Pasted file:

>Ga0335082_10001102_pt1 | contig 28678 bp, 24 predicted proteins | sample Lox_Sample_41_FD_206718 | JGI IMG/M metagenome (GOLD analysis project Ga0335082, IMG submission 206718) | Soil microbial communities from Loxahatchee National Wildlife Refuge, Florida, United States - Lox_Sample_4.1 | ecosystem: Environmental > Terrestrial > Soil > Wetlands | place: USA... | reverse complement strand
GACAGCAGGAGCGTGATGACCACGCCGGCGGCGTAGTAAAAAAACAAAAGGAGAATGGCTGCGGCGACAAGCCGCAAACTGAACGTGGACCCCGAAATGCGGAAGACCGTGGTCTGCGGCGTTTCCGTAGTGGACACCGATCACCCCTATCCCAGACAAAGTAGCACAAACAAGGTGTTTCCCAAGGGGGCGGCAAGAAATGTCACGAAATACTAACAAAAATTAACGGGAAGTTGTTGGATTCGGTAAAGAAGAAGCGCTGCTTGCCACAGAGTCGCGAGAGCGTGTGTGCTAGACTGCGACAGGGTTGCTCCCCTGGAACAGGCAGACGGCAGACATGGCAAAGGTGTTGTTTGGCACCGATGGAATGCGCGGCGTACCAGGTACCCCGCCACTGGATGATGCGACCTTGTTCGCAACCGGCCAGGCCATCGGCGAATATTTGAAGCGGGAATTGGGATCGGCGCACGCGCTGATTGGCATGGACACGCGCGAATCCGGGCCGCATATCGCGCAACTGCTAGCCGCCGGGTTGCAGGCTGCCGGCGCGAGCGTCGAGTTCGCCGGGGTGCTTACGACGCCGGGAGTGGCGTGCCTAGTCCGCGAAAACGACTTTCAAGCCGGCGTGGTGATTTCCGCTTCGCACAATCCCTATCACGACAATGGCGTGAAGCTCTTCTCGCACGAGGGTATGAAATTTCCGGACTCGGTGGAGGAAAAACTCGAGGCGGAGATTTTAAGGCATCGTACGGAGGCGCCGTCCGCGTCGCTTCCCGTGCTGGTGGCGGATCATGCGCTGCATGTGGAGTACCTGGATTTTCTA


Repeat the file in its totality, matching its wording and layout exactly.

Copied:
>Ga0335082_10001102_pt1 | contig 28678 bp, 24 predicted proteins | sample Lox_Sample_41_FD_206718 | JGI IMG/M metagenome (GOLD analysis project Ga0335082, IMG submission 206718) | Soil microbial communities from Loxahatchee National Wildlife Refuge, Florida, United States - Lox_Sample_4.1 | ecosystem: Environmental > Terrestrial > Soil > Wetlands | place: USA... | reverse complement strand
GACAGCAGGAGCGTGATGACCACGCCGGCGGCGTAGTAAAAAAACAAAAGGAGAATGGCTGCGGCGACAAGCCGCAAACTGAACGTGGACCCCGAAATGCGGAAGACCGTGGTCTGCGGCGTTTCCGTAGTGGACACCGATCACCCCTATCCCAGACAAAGTAGCACAAACAAGGTGTTTCCCAAGGGGGCGGCAAGAAATGTCACGAAATACTAACAAAAATTAACGGGAAGTTGTTGGATTCGGTAAAGAAGAAGCGCTGCTTGCCACAGAGTCGCGAGAGCGTGTGTGCTAGACTGCGACAGGGTTGCTCCCCTGGAACAGGCAGACGGCAGACATGGCAAAGGTGTTGTTTGGCACCGATGGAATGCGCGGCGTACCAGGTACCCCGCCACTGGATGATGCGACCTTGTTCGCAACCGGCCAGGCCATCGGCGAATATTTGAAGCGGGAATTGGGATCGGCGCACGCGCTGATTGGCATGGACACGCGCGAATCCGGGCCGCATATCGCGCAACTGCTAGCCGCCGGGTTGCAGGCTGCCGGCGCGAGCGTCGAGTTCGCCGGGGTGCTTACGACGCCGGGAGTGGCGTGCCTAGTCCGCGAAAACGACTTTCAAGCCGGCGTGGTGATTTCCGCTTCGCACAATCCCTATCACGACAATGGCGTGAAGCTCTTCTCGCACGAGGGTATGAAATTTCCGGACTCGGTGGAGGAAAAACTCGAGGCGGAGATTTTAAGGCATCGTACGGAGGCGCCGTCCGCGTCGCTTCCCGTGCTGGTGGCGGATCATGCGCTGCATGTGGAGTACCTGGATTTTCTA